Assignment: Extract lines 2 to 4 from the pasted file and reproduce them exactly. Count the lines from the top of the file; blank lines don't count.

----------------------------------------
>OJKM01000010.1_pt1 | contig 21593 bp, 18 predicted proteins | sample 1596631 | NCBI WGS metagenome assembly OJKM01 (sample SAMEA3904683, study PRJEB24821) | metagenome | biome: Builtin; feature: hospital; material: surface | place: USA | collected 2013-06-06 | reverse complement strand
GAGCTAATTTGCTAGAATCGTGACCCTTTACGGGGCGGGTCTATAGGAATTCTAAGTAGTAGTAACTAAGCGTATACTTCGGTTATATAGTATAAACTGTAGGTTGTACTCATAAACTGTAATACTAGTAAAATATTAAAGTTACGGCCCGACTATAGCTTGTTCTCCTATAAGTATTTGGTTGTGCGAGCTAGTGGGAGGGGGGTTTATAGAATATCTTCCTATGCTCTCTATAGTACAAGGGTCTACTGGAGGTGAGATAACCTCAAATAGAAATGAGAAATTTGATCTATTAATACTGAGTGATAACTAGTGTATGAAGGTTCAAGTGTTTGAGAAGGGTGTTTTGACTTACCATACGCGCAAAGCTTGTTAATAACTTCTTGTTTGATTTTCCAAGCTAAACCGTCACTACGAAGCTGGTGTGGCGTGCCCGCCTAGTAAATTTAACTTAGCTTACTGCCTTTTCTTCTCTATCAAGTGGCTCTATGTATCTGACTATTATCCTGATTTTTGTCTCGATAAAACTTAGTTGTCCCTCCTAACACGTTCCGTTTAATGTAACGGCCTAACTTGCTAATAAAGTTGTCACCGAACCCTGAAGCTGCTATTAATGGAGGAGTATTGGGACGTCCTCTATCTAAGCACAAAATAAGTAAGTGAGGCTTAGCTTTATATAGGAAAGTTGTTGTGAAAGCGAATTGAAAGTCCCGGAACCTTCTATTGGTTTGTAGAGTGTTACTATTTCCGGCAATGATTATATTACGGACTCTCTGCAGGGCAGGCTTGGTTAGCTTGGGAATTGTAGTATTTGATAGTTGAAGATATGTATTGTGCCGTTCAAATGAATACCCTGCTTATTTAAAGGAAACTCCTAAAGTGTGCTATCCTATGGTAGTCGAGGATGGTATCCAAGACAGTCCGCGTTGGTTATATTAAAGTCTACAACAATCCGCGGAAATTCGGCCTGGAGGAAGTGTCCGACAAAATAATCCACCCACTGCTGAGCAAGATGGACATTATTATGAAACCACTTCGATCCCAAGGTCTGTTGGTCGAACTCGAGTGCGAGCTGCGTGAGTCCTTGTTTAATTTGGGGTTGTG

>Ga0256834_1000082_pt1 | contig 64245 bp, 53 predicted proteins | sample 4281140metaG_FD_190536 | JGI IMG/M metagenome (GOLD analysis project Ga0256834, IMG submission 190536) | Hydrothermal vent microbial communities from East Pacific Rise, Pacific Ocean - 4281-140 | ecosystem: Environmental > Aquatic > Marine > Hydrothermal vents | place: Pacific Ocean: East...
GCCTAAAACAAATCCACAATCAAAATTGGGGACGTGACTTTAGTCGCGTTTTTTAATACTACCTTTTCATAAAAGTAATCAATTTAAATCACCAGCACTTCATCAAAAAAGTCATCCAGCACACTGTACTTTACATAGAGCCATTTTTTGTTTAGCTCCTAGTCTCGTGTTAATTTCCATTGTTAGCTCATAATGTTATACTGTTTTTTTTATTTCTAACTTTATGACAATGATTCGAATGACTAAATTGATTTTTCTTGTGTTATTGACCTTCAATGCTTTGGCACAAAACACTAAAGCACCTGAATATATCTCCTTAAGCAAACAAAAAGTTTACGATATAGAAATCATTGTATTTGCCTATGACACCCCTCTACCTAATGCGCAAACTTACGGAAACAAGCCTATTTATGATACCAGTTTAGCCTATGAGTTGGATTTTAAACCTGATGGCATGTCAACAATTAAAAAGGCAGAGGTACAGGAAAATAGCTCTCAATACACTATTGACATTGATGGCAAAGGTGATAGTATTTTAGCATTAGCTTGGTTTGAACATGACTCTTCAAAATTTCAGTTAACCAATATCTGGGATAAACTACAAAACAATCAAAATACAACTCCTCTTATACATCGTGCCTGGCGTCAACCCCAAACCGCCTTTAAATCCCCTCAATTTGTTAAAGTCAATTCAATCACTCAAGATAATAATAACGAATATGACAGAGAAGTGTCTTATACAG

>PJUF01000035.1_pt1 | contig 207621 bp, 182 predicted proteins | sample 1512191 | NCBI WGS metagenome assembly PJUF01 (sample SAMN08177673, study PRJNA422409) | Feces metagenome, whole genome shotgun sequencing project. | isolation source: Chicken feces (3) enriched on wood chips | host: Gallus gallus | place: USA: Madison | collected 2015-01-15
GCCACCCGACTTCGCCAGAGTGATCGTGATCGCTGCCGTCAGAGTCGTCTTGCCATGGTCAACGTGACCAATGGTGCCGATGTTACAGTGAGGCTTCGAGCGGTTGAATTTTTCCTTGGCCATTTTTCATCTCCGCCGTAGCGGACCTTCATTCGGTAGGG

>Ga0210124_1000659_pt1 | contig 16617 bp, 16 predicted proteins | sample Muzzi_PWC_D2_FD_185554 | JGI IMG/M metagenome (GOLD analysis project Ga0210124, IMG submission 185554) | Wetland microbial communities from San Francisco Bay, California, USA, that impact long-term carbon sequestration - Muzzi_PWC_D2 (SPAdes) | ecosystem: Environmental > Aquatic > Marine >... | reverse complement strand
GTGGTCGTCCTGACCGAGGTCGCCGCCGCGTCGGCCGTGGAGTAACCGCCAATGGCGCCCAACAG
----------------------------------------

GAGCTAATTTGCTAGAATCGTGACCCTTTACGGGGCGGGTCTATAGGAATTCTAAGTAGTAGTAACTAAGCGTATACTTCGGTTATATAGTATAAACTGTAGGTTGTACTCATAAACTGTAATACTAGTAAAATATTAAAGTTACGGCCCGACTATAGCTTGTTCTCCTATAAGTATTTGGTTGTGCGAGCTAGTGGGAGGGGGGTTTATAGAATATCTTCCTATGCTCTCTATAGTACAAGGGTCTACTGGAGGTGAGATAACCTCAAATAGAAATGAGAAATTTGATCTATTAATACTGAGTGATAACTAGTGTATGAAGGTTCAAGTGTTTGAGAAGGGTGTTTTGACTTACCATACGCGCAAAGCTTGTTAATAACTTCTTGTTTGATTTTCCAAGCTAAACCGTCACTACGAAGCTGGTGTGGCGTGCCCGCCTAGTAAATTTAACTTAGCTTACTGCCTTTTCTTCTCTATCAAGTGGCTCTATGTATCTGACTATTATCCTGATTTTTGTCTCGATAAAACTTAGTTGTCCCTCCTAACACGTTCCGTTTAATGTAACGGCCTAACTTGCTAATAAAGTTGTCACCGAACCCTGAAGCTGCTATTAATGGAGGAGTATTGGGACGTCCTCTATCTAAGCACAAAATAAGTAAGTGAGGCTTAGCTTTATATAGGAAAGTTGTTGTGAAAGCGAATTGAAAGTCCCGGAACCTTCTATTGGTTTGTAGAGTGTTACTATTTCCGGCAATGATTATATTACGGACTCTCTGCAGGGCAGGCTTGGTTAGCTTGGGAATTGTAGTATTTGATAGTTGAAGATATGTATTGTGCCGTTCAAATGAATACCCTGCTTATTTAAAGGAAACTCCTAAAGTGTGCTATCCTATGGTAGTCGAGGATGGTATCCAAGACAGTCCGCGTTGGTTATATTAAAGTCTACAACAATCCGCGGAAATTCGGCCTGGAGGAAGTGTCCGACAAAATAATCCACCCACTGCTGAGCAAGATGGACATTATTATGAAACCACTTCGATCCCAAGGTCTGTTGGTCGAACTCGAGTGCGAGCTGCGTGAGTCCTTGTTTAATTTGGGGTTGTG

>Ga0256834_1000082_pt1 | contig 64245 bp, 53 predicted proteins | sample 4281140metaG_FD_190536 | JGI IMG/M metagenome (GOLD analysis project Ga0256834, IMG submission 190536) | Hydrothermal vent microbial communities from East Pacific Rise, Pacific Ocean - 4281-140 | ecosystem: Environmental > Aquatic > Marine > Hydrothermal vents | place: Pacific Ocean: East...
GCCTAAAACAAATCCACAATCAAAATTGGGGACGTGACTTTAGTCGCGTTTTTTAATACTACCTTTTCATAAAAGTAATCAATTTAAATCACCAGCACTTCATCAAAAAAGTCATCCAGCACACTGTACTTTACATAGAGCCATTTTTTGTTTAGCTCCTAGTCTCGTGTTAATTTCCATTGTTAGCTCATAATGTTATACTGTTTTTTTTATTTCTAACTTTATGACAATGATTCGAATGACTAAATTGATTTTTCTTGTGTTATTGACCTTCAATGCTTTGGCACAAAACACTAAAGCACCTGAATATATCTCCTTAAGCAAACAAAAAGTTTACGATATAGAAATCATTGTATTTGCCTATGACACCCCTCTACCTAATGCGCAAACTTACGGAAACAAGCCTATTTATGATACCAGTTTAGCCTATGAGTTGGATTTTAAACCTGATGGCATGTCAACAATTAAAAAGGCAGAGGTACAGGAAAATAGCTCTCAATACACTATTGACATTGATGGCAAAGGTGATAGTATTTTAGCATTAGCTTGGTTTGAACATGACTCTTCAAAATTTCAGTTAACCAATATCTGGGATAAACTACAAAACAATCAAAATACAACTCCTCTTATACATCGTGCCTGGCGTCAACCCCAAACCGCCTTTAAATCCCCTCAATTTGTTAAAGTCAATTCAATCACTCAAGATAATAATAACGAATATGACAGAGAAGTGTCTTATACAG